Ultimately, while Wes Anderson’s films aren’t for everyone, he’s undeniably a very talented, precise man, and a good coworker, and I would certainly recommend you give his movies a watch.
Are mermaids real!!?? (Of course they aren’t; don’t be ridiculous.)
It was snowing. The kind of snow which reminded you that Christmas was coming. But I, Edgar, private eye, wasn’t feeling very merry. The only present I was getting was the present, and presently I was clueless on my latest case. It’s not that I couldn’t find any clues, but I had a bad case of not finding a case.
The clock was ticking like a bomb. A single lunch period was all I had left to finish my assignment, and I was wasting it on pretending to be a detective.
I did technically have one case, but alas, the case required me to find another case. A case within a case. I’ll cut to the chase.
My assignment? To break the fake. I was asked to shine a little more truth on this world of shadows and deceit by finding an article or video which needed to be verified as true or false.
I searched around for a long while, and finally, after perusing random piles of posts everywhere I could look, I found a Reddit post asking about whether a video on YouTube about mermaids was real or not. I had my case at last, and I was going to crack it better than my eggs in foods class (but really, egg shells are a good source of calcium, so I don’t think it was that big a deal).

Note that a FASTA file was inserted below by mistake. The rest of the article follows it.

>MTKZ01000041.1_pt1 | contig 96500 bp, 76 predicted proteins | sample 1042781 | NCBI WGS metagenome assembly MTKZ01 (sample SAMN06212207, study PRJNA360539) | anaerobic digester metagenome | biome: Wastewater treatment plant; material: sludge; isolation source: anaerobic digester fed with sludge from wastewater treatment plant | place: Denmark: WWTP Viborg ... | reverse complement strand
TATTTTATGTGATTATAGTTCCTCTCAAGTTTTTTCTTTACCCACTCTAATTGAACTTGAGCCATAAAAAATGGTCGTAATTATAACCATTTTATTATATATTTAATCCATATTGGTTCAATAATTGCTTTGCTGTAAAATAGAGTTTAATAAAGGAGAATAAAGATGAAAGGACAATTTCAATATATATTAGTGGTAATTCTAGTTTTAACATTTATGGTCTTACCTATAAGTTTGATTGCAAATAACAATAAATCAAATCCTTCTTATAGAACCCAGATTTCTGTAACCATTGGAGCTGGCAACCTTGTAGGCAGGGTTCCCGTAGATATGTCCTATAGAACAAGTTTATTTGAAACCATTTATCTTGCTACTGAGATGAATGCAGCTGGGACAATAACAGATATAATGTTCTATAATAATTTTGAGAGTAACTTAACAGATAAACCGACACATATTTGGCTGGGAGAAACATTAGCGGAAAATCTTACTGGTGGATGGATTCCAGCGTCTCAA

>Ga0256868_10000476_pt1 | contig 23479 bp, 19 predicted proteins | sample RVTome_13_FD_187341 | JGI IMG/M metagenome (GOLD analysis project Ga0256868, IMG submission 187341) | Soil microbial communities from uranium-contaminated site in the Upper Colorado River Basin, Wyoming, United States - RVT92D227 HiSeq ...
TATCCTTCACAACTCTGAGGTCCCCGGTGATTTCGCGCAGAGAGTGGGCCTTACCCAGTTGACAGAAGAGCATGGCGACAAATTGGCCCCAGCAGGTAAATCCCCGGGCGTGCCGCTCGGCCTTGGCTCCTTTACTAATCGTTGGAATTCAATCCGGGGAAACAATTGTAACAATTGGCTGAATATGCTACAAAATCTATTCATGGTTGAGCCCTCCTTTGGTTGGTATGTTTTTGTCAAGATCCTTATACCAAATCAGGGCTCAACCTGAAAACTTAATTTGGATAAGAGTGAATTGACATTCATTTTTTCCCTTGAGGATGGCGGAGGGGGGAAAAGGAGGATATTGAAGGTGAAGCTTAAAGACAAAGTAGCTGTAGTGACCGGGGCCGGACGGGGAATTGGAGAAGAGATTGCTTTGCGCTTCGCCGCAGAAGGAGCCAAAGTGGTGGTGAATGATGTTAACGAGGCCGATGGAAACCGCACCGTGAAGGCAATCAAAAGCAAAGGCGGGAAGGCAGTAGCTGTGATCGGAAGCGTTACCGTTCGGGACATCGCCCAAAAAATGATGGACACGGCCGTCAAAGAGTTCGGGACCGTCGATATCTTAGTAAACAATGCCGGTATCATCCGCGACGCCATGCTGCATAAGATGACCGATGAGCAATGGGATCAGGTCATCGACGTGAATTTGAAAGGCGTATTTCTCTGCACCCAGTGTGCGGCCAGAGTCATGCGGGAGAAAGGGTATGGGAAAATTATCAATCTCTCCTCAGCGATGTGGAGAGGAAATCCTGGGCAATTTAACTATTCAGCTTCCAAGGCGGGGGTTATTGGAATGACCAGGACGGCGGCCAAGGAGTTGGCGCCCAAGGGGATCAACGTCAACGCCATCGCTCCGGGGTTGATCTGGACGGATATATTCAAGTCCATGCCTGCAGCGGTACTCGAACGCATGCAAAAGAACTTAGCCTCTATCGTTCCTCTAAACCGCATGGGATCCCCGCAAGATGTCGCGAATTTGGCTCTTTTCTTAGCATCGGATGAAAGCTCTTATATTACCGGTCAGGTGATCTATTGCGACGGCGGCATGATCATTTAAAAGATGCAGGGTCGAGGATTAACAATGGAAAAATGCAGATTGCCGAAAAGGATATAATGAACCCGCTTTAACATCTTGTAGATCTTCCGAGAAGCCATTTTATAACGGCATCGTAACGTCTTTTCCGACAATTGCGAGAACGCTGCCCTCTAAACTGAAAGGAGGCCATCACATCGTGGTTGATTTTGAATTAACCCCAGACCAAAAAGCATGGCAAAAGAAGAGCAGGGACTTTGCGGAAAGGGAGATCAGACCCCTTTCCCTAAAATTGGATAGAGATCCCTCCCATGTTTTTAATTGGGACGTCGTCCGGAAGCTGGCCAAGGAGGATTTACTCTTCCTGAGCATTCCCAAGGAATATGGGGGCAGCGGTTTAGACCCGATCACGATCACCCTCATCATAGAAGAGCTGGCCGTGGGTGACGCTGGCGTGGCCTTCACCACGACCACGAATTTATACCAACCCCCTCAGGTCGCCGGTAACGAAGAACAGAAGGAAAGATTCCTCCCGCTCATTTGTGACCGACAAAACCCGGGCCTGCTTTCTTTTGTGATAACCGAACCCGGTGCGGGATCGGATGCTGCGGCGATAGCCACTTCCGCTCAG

The video showed a submarine in the Greenland Sea bumping into a supposed mermaid’s hand, and it claimed that the government halted new oil drilling licenses in Greenland because of this. It was an excerpt from the documentary Mermaids: The New Evidence, posted by the Animal Planet YouTube channel in 2013. (I am aware that this content isn’t current, but the repost was recent, and the top comments on the video were almost all no older than a year. Often, this is how misinformation circulates; rehashing and recycling old content with a new coat of paint.)